“The first morning – we got there Thursday morning when it kicked off. We split into two groups. One group went to the gym early, and one went late. We did the combine tests. The vertical, lane agility – stuff like that. Outside of basketball, there were opportunities to interview with teams. The team would contact your agent and say, ‘Hey, we’re going to have a 20- or 30-minute interview and get to know you better as a person.’ They ask you stuff that they don’t know about. They ask you about your family and about what you like to do.”

“Feedback was pretty good. My agent said he heard good things for me individually and as a teammate, which is pretty normal for me. I’m used to being a good teammate. I wasn’t too surprised. He was just saying that people are interested. They liked my skill set and the things I can do, the multiple facets of the game that I can impact.”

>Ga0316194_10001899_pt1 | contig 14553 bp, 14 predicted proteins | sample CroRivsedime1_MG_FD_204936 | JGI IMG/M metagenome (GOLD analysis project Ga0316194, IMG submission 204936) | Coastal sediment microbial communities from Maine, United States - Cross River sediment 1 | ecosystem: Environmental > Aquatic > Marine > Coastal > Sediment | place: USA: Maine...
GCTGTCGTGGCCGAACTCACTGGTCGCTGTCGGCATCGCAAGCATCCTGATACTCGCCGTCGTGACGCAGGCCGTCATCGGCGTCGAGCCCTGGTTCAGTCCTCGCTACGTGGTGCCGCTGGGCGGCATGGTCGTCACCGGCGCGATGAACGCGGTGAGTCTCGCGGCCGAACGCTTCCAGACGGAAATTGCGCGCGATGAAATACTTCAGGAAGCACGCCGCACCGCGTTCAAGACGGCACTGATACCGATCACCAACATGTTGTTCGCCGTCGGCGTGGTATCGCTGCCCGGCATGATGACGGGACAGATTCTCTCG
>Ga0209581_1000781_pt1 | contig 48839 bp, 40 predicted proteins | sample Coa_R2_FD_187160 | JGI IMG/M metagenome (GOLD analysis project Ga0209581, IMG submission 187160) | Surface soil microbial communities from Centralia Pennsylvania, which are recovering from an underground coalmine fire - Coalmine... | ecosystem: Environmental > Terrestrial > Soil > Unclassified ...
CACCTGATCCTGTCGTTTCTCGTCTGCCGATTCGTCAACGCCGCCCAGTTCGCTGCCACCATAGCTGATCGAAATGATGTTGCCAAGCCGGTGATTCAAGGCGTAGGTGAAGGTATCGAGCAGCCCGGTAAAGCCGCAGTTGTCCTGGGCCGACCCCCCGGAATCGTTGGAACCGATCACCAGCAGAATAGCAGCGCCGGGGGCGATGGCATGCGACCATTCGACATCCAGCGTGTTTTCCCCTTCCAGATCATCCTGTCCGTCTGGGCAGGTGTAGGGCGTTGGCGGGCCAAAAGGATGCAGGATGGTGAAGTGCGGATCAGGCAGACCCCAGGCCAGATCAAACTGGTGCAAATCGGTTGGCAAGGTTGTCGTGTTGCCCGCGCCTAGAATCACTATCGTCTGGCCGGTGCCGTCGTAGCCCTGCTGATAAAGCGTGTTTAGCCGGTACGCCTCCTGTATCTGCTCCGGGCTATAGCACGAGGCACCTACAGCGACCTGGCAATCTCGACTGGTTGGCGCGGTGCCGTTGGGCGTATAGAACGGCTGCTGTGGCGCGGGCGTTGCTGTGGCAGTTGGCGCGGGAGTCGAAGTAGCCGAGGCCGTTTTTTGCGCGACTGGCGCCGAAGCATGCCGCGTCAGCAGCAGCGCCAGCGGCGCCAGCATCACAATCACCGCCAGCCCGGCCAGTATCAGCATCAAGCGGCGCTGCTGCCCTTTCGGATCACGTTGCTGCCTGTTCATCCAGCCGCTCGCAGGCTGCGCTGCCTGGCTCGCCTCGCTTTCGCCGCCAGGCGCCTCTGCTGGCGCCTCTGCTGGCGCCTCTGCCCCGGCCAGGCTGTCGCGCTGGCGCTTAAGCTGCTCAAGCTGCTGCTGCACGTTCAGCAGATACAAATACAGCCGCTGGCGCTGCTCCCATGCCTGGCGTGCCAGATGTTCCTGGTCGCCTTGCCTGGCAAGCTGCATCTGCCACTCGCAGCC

“Every A&M student that has seen me since the season ended has said I should play for the Spurs, especially since some of my best friends that I’ve met at college are Spurs fans. I’m giving them a hard time and telling them, ‘Yeah man, I’m going to go there.’ Obviously, I have no idea, but for them it’s pretty cool.”

“I met with the Thunder, the Spurs, the Hawks, the Nets and the 76ers, briefly. I was supposed to meet with the Bulls, but with the way the scheduling went, I wasn’t able to do that. Those teams are the ones that are pretty much interested. Those are the ones that I’ve heard from my coaches and agency. Obviously, they’re not going to tell me everything, so there might be more. You never know. Those are the ones that seem interested.”